SIMON v. George Kessler, et al., Defendants.

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Supreme Court, Appellate Division, First Department, New York.

Jean–Pascal SIMON, Plaintiff–Appellant, v. FRANCINVEST, S.A., Nominal Defendant, French American Surgery Center, Inc., et al., Defendants–Respondents, George Kessler, et al., Defendants.


Decided: December 03, 2019

Friedman, J.P., Oing, Singh, Moulton, JJ. Jean–Pascal Simon, appellant pro se. Lebow & Sokolow LLP, New York (Mark D. Lebow of counsel), for French American Surgery Center, Inc., French–American Clinic, Inc., JJS Group, Inc. and Jean–Francois Simon, respondents. Schwartzman Garelik Walker & Troy, P.C., New York (Donald A. Pitofsky of counsel), for Fifth Avenue Surgery Center, LLC and Charles Raab, respondents. Traub Lieberman Straus & Shrewsberry LLP, Hawthorne (Mario Castellitto of counsel), for VCC, Inc., respondent.

Order, Supreme Court, New York County (Saliann Scarpulla, J.), entered September 7, 2018, which, to the extent appealed from as limited by the briefs, granted in part defendants' motion to dismiss, and granted defendants Fifth Avenue Surgery Center, LLC (FASC), Charles Raab, and VCC, Inc. d/b/a Cicero Consulting Associates' (CCA) motions for summary judgment, unanimously modified, on the law, to deny defendants' motion to dismiss the ninth claim for fraud, and otherwise affirmed, without costs.

The court properly dismissed the third, sixth, and seventh causes of action alleging rescission, fraud, and aiding and abetting fraud, respectively, against defendant Jean–Francois Simon (Francois), which are based on the sale of FASC, an ambulatory surgery center, allegedly at less than market value, because plaintiff failed to plead sufficient facts to show he had any ownership or investment interest in FASC. He conceded that he does not own shares in FASC, and he cites no evidence of any agreement to issue him shares or make him a shareholder or owner in exchange for his loans to FASC or the salary he waived as FASC's Medical Director;  thus, these contributions were not agreed upon as “consideration for the issue of shares” (see Business Corporation Law § 504[a];  Kun v. Fulop, 71 A.D.3d 832, 834, 896 N.Y.S.2d 462 [2d Dept. 2010], lv denied 15 N.Y.3d 701, 2010 WL 2521348 [2010]).  Thus, he lacks standing to bring a derivative suit against Francois on FASC's behalf (Silverstein v. Exciting Fashions, Inc., 281 A.D. 854, 854, 119 N.Y.S.2d 63 [2d Dept. 1953]).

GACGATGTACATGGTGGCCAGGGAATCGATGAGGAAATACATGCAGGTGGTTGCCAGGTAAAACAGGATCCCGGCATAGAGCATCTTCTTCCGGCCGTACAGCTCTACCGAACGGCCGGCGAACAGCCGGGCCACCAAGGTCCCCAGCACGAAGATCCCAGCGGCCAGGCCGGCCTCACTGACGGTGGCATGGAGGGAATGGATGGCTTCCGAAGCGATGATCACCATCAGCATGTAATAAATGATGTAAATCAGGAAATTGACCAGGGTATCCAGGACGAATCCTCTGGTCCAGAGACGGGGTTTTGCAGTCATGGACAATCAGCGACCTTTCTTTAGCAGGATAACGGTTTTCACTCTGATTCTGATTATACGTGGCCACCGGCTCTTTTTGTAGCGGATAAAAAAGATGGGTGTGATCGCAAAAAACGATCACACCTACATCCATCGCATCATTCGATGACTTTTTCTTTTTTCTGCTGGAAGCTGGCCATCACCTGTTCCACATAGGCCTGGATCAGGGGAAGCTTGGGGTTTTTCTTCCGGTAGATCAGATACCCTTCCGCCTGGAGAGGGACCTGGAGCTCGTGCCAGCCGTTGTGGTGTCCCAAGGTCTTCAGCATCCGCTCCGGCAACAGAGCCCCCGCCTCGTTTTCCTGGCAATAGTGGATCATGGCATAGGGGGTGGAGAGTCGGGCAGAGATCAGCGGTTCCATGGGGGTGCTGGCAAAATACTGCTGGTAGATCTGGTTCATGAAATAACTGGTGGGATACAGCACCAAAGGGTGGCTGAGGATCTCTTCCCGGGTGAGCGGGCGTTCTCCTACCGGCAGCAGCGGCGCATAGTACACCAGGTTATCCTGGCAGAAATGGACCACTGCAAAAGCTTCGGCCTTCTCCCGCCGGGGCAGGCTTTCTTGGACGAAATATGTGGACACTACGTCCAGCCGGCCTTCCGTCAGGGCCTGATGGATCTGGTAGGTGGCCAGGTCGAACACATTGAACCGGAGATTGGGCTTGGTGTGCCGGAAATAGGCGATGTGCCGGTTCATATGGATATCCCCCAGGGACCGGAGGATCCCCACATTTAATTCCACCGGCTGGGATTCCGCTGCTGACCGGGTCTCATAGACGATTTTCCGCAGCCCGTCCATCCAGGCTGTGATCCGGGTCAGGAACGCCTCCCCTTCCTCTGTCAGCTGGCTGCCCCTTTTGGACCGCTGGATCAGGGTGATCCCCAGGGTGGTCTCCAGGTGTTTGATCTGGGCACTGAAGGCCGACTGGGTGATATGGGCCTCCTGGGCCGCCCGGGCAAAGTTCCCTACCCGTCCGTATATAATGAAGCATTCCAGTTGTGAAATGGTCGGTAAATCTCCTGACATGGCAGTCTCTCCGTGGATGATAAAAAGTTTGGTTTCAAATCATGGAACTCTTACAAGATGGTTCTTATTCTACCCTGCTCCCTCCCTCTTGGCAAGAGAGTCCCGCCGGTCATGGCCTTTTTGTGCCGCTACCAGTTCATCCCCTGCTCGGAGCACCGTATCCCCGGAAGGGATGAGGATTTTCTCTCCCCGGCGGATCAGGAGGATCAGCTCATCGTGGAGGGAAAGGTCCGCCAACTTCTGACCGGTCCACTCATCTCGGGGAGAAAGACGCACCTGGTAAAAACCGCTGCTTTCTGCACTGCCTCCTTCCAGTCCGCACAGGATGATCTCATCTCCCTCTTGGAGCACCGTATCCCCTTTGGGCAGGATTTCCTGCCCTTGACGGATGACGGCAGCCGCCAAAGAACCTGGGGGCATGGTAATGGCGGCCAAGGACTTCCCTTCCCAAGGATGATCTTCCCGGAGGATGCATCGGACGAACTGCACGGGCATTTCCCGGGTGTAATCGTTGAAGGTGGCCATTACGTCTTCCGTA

As the trial court found, plaintiff also cannot bring a direct claim against Francois for fraud based on the sale of FASC at below market value because any alleged damage is to FASC (Gordon v. Credno, 102 A.D.3d 584, 585, 960 N.Y.S.2d 360 [1st Dept. 2013]).

Absent a valid underlying fraud claim, the court also properly dismissed the seventh cause of action for aiding and abetting fraud against defendants Fifth Avenue Surgery Center, LLC (Fifth LLC), which acquired the surgery center in the sale, and defendant VCC, Inc. d/b/a Cicero Consulting Associates (CCA), which obtained the relevant medical licenses to transfer the surgery center to Fifth LLC (Oster v. Kirschner, 77 A.D.3d 51, 55–56, 905 N.Y.S.2d 69 [1st Dept. 2010];  see also Little Rest Twelve, Inc. v. Zajic, 137 A.D.3d 540, 541, 27 N.Y.S.3d 142 [1st Dept. 2016]).

In addition, the motion court properly dismissed the rescission claim for lack of standing, as plaintiff was not a shareholder in FASC or a party to the sale agreement at issue (see Romanoff v. Superior Career Inst., 69 A.D.2d 856, 856, 415 N.Y.S.2d 457 [2d Dept. 1979]).  In any case, rescission would not be an appropriate remedy in light of the expenditures defendant Fifth Avenue Surgery Center, LLC (Fifth LLC) made to the premises since it acquired the surgery center in 2009 (Sokolow, Dunaud, Mercadier & Carreras v. Lacher, 299 A.D.2d 64, 71, 747 N.Y.S.2d 441 [1st Dept. 2002] [citations and quotation marks omitted];  Tarleton Bldg. Corp. v. Spider Staging Sales Co., 26 A.D.2d 809, 274 N.Y.S.2d 43 [1st Dept. 1966]).

The court properly dismissed the fifth cause of action seeking a constructive trust against Fifth LLC because there is no evidence of any fiduciary relationship between plaintiff and Fifth LLC (Abacus Fed. Sav. Bank v. Lim, 75 A.D.3d 472, 473–474, 905 N.Y.S.2d 585 [1st Dept. 2010]).